While the SEC is reviewing the securities' registration statement, registered representatives are very limited as to what they may do with regard to the new issue. During the cooling-off period, the only thing registered representatives may do is obtain indications on interest from clients by providing them with a preliminary prospectus, also known as a red herring. The term red herring originated from the fact that all preliminary prospectuses must have a statement printed in red ink on the front cover stating: "These securities have not yet become registered with the SEC and therefore may not be sold." An indication of interest is an investor's or broker dealer's statement that it maybe interested in purchasing the securities being offered. The preliminary prospectus contains most of the same information that will be contained in the final prospectus, except for the offering price and the proceeds to the issuer. All information contained in a preliminary prospectus is subject to change or revision.


All purchasers of new issues must be given a final prospectus before any sales may be allowed. The final prospectus serves as the issuer's full-disclosure document for the purchaser of the securities. If the issuer has filed a prospectus with the SEC and the prospectus can be viewed on the SEC's website, a prospectus will be deemed to have been provided to the investor through the access equals delivery rule. Once the issuer's registration statement becomes effective, the final prospectus must include:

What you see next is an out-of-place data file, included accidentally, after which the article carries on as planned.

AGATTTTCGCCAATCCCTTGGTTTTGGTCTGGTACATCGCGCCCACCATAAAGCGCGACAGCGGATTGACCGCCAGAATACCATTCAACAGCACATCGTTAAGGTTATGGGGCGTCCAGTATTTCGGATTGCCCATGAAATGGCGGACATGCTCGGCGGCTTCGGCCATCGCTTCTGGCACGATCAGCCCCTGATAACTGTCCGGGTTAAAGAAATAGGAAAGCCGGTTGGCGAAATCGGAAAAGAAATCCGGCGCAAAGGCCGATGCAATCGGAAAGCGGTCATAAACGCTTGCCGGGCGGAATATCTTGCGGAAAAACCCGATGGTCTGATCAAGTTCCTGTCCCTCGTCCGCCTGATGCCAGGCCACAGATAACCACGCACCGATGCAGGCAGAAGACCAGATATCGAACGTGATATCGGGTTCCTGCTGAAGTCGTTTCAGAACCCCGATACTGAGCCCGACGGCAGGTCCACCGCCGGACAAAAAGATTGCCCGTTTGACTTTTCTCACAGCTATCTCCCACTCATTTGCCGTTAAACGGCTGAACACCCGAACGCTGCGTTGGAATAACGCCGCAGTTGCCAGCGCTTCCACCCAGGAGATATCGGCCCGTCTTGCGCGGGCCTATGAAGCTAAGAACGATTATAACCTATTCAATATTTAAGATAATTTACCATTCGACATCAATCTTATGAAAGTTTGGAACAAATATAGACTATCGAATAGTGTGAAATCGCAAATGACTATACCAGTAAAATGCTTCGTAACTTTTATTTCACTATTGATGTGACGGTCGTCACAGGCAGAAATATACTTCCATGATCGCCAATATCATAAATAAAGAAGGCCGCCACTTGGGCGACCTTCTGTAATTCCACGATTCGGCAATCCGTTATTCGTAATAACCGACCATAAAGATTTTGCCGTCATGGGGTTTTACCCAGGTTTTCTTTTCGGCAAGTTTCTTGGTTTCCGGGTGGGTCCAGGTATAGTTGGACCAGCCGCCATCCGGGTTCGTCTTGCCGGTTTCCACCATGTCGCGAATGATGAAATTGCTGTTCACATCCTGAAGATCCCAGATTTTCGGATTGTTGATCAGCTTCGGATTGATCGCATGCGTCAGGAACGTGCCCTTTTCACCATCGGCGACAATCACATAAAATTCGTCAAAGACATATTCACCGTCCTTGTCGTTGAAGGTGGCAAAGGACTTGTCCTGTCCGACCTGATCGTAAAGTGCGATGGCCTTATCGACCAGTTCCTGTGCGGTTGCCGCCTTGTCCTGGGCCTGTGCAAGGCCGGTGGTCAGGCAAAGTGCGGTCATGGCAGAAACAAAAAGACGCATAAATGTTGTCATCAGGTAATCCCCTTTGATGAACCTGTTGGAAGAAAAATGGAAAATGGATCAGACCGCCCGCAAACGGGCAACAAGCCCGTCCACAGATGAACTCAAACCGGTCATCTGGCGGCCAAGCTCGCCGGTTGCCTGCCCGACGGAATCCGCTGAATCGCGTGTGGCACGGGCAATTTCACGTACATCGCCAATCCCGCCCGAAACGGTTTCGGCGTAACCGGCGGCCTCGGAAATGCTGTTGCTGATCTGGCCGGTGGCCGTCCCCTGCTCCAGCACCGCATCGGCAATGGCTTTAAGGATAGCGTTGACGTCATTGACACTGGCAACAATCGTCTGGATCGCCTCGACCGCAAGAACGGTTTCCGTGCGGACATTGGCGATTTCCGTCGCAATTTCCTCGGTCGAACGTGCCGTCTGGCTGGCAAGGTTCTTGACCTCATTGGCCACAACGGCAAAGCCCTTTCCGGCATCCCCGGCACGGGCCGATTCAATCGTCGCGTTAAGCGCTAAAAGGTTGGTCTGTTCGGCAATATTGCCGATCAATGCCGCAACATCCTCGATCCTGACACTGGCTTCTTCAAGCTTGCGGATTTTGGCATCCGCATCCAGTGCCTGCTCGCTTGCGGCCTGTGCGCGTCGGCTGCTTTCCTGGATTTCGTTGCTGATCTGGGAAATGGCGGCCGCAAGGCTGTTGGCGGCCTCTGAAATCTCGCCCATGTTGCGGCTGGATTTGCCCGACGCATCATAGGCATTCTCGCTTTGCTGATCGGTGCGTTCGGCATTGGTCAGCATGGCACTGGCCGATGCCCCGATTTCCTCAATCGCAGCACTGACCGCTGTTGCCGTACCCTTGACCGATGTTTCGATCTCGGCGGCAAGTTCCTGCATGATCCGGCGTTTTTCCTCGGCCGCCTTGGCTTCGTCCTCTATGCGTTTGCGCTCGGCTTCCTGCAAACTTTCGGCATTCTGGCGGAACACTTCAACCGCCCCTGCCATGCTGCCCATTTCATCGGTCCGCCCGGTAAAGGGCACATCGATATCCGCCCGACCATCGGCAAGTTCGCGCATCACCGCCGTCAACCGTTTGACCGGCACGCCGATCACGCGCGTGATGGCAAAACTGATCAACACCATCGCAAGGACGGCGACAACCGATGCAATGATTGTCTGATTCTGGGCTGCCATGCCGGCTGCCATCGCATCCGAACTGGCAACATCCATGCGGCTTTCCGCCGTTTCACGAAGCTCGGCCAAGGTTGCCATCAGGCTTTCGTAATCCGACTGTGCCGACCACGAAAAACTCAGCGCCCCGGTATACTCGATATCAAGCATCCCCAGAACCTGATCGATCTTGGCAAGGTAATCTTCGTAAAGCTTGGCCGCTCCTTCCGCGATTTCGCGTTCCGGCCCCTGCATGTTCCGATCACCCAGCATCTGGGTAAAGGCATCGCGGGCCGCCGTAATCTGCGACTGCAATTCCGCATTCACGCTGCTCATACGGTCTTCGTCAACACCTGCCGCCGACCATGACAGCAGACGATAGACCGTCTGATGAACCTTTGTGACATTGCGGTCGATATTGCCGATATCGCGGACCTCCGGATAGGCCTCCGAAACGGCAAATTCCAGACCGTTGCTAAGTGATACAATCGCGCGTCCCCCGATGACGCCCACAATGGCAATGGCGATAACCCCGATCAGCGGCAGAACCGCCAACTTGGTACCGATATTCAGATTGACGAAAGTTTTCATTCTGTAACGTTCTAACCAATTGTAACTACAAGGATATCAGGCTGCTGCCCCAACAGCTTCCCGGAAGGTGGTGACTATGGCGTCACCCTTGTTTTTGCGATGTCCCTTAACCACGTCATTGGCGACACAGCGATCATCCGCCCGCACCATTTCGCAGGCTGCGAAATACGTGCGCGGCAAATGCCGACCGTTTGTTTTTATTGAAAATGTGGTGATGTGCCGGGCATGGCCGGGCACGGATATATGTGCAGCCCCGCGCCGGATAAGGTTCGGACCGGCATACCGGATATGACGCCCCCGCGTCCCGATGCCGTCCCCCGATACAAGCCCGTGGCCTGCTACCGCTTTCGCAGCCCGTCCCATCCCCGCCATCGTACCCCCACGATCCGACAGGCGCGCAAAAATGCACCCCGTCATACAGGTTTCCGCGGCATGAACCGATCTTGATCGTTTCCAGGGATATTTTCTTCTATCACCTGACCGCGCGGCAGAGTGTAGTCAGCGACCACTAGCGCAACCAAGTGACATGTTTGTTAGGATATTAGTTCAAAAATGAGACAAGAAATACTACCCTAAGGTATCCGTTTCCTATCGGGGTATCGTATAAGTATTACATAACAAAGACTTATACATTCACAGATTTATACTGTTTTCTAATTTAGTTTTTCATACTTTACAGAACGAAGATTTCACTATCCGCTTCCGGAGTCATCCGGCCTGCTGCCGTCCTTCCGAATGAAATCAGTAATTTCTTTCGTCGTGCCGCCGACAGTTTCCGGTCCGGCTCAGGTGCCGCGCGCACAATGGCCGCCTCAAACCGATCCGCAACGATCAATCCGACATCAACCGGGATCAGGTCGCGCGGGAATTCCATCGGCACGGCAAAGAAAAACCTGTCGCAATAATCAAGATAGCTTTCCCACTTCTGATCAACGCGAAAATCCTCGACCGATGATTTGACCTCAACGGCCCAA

• Type and description of the securities.

• Price of the security.

• Use of the proceeds.

• Underwriter's discount.

• Date of offering.

• Type and description of underwriting.

• Business history of issuer.

• Biographical data for company officers and directors.

• Information regarding large stockholders.

• Company financial data.

• Risks to purchaser.

• Legal matters concerning the company.

• SEC disclaimer.


The SEC reviews the issuer's registration statement and the prospectus but does not guarantee the accuracy or adequacy of the information. The SEC disclaimer must appear on the cover of all prospectuses. It states: "These securities have not been approved or disapproved by the SEC nor have any representations been made about the accuracy or the adequacy of the information."


Financial relief for misrepresentations made under the Securities Act of 1933 is available for purchasers of any security that is sold under a prospectus that is found to contain false or misleading statements. Purchasers of the security may be entitled to seek financial relief from any or all of the following:

• The issuer.

• The underwriters.

• Officers and directors.

• All parties who signed the registration statement.

• Accountants and attorneys who helped prepare the registration statement.

< Prev   CONTENTS   Next >